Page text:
Faith-Killing children (Washington Post Column)


Pangloss
#1
This is from the Washington Post:




Abusing Children in the Name of God

By Shawn F. Peters

A hemophilic boy in Pennsylvania bleeds to death over a period of two days from a small cut on his foot. An Indiana girl dies after a malignant tumor sprouts from her skull and grows so enormous that it’s nearly the size of her head. A boy in Massachusetts succumbs to a bowel obstruction. (His cries of pain are so loud that neighbors are forced to shut their windows to block out the sound.)

None of these children benefit from the readily-available medical treatments that might save their lives, or at least mitigate their suffering. Because the tenets of their parents’ religious faiths mandate it, their ailments are treated by prayer rather than medical science. The results are tragic.

It is difficult to determine precisely how many children in the United States lose their lives every year as the result of the phenomenon that has come to be known as religion-based medical neglect. A landmark study published in the journal Pediatrics uncovered more than 150 reported fatalities over a 10-year period – a tally that one of the study’s authors later said represented only “the tip of the iceberg” of a surprisingly pervasive problem. Assessing whether forms of religion-related child abuse pose a greater risk to children than more widely publicized threats, such as ritual satanic abuse, a wide-ranging study funded by the National Center on Child Abuse and Neglect concluded that “there are more children actually being abused in the name of God than in the name of Satan.”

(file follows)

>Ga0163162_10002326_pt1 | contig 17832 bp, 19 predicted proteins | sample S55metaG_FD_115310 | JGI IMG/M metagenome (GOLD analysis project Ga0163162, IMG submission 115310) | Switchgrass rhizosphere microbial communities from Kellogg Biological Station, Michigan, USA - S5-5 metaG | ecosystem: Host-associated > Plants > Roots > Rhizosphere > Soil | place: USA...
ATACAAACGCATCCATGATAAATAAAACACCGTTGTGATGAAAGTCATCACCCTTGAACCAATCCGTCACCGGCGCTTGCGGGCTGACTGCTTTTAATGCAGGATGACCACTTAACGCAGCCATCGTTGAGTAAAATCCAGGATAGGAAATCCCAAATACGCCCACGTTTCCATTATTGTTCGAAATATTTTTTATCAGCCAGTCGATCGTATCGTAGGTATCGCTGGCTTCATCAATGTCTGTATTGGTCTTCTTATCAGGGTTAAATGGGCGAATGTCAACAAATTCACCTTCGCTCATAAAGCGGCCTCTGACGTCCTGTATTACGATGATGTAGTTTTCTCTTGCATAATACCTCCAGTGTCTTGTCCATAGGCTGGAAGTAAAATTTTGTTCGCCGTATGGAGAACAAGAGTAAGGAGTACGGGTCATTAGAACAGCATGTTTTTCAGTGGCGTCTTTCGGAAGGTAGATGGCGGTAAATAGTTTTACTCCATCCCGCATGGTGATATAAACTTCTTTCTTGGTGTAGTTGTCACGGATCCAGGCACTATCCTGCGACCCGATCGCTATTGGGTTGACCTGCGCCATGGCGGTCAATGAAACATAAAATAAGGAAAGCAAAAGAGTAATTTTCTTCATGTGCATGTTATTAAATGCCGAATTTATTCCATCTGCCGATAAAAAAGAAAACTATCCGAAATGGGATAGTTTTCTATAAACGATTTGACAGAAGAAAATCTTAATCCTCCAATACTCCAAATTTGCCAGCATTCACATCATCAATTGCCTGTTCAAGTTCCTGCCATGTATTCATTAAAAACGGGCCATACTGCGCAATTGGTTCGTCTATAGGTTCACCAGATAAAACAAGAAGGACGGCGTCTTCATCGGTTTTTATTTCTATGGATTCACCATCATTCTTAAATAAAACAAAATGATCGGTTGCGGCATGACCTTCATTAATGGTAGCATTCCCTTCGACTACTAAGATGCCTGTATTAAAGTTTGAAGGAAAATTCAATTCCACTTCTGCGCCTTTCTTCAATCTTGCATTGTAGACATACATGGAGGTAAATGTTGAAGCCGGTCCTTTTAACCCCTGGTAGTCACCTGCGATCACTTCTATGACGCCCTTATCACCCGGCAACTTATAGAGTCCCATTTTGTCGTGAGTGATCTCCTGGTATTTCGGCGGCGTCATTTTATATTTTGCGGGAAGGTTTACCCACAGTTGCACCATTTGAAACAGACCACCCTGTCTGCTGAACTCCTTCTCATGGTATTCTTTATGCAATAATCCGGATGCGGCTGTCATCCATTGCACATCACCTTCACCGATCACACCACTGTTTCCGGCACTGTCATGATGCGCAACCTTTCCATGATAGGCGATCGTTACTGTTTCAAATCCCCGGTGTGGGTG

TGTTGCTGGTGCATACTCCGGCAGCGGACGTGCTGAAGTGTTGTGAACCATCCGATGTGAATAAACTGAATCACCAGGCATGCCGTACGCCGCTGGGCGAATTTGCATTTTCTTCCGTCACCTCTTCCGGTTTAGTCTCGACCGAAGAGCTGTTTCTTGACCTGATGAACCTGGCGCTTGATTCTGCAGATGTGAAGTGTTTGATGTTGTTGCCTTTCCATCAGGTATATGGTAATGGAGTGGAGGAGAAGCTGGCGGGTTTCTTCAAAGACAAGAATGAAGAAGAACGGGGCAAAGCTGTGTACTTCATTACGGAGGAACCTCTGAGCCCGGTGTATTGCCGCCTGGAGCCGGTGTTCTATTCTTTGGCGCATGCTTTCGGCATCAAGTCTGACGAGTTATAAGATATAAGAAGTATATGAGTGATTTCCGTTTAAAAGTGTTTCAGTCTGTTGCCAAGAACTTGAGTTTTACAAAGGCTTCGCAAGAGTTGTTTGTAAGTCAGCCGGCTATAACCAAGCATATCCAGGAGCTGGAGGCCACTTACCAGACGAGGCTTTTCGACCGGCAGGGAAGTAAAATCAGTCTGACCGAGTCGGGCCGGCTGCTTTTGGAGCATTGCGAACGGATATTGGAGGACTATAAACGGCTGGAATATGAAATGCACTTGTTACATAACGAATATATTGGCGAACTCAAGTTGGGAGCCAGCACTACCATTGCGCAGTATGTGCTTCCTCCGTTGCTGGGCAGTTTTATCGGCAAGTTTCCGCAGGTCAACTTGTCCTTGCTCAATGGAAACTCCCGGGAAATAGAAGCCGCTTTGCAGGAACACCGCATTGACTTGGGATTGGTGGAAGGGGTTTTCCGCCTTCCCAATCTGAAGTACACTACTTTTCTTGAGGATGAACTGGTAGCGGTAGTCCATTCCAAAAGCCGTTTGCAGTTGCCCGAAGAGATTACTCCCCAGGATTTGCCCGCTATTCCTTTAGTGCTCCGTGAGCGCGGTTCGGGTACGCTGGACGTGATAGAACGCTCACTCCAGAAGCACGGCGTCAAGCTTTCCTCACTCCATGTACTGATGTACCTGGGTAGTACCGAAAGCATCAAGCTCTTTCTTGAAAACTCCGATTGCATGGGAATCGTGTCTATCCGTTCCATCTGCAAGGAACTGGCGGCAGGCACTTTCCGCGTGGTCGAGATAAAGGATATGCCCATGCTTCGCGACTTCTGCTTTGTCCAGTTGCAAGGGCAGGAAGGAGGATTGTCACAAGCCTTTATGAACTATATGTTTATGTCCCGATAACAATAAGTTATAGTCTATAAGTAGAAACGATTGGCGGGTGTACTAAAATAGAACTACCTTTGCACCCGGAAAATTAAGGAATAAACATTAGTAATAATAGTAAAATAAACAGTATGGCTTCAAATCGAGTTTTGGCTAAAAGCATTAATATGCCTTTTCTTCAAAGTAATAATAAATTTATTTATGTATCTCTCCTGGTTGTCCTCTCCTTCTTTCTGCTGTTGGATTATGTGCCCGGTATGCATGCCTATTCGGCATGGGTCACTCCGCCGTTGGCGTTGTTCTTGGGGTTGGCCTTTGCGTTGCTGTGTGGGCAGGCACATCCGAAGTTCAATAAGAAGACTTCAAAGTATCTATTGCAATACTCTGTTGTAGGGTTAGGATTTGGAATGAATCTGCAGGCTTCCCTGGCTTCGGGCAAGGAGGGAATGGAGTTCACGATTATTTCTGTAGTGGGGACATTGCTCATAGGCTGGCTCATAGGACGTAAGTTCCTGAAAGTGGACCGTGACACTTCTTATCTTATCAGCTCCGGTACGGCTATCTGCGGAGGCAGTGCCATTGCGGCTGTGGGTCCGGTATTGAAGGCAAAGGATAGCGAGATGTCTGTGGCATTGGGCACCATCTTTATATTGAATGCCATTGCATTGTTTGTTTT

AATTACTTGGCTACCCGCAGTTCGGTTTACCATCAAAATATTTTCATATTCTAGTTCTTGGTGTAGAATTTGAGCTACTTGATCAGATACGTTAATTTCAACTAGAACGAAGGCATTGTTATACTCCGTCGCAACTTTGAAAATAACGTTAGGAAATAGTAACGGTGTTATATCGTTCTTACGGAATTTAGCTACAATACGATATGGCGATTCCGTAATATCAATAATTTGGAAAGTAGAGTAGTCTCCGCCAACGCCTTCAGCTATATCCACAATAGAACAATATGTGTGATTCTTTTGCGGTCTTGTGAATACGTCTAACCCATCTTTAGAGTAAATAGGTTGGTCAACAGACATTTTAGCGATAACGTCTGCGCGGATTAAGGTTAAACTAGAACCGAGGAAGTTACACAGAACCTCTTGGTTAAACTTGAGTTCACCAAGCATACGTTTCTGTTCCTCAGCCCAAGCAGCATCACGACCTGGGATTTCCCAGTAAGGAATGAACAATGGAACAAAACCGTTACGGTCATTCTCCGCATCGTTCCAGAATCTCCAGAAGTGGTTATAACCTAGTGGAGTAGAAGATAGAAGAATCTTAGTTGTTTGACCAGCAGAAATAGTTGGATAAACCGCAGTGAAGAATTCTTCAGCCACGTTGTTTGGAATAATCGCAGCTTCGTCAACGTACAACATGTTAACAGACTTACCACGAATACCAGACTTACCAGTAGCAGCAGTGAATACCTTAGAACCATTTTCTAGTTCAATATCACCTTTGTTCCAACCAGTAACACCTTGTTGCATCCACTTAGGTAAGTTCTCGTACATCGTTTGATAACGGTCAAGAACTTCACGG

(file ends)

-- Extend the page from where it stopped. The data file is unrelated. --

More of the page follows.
Since the late nineteenth century, hundreds of such instances of abuse have resulted in tangled criminal litigation. The parents charged in these cases – many of them Christian Scientists or members of small Christian churches that ground their doctrines in narrowly literal interpretations of the Bible – often have argued that the First Amendment safeguards their decision to adhere to their faiths’ religious traditions and treat their ailing children solely by spiritual means.

Prosecutors, meanwhile, have balked at the notion that constitutional protections for religious liberty provide an absolute bar to state regulation of religious conduct, particularly when that behavior puts the safety of children at risk. Their task often has been complicated, however, by murky state manslaughter and abuse statutes that appear to provide exemptions for religious healing practices.

Arguing that they were “Christians first, citizens afterward,” a prominent Christian spiritual healer once urged his followers to disregard secular laws that might compel them to forsake their religious beliefs regarding healing. Such is the dilemma that confronts parents who choose to treat their sick or injured children with prayer instead of medicine.

Not only must they safeguard the health of their sons and daughters; they also must try to reconcile their devotion to God with their duties as citizens in a society that boasts a long and sometimes checkered history of regulating uncommon religious conduct.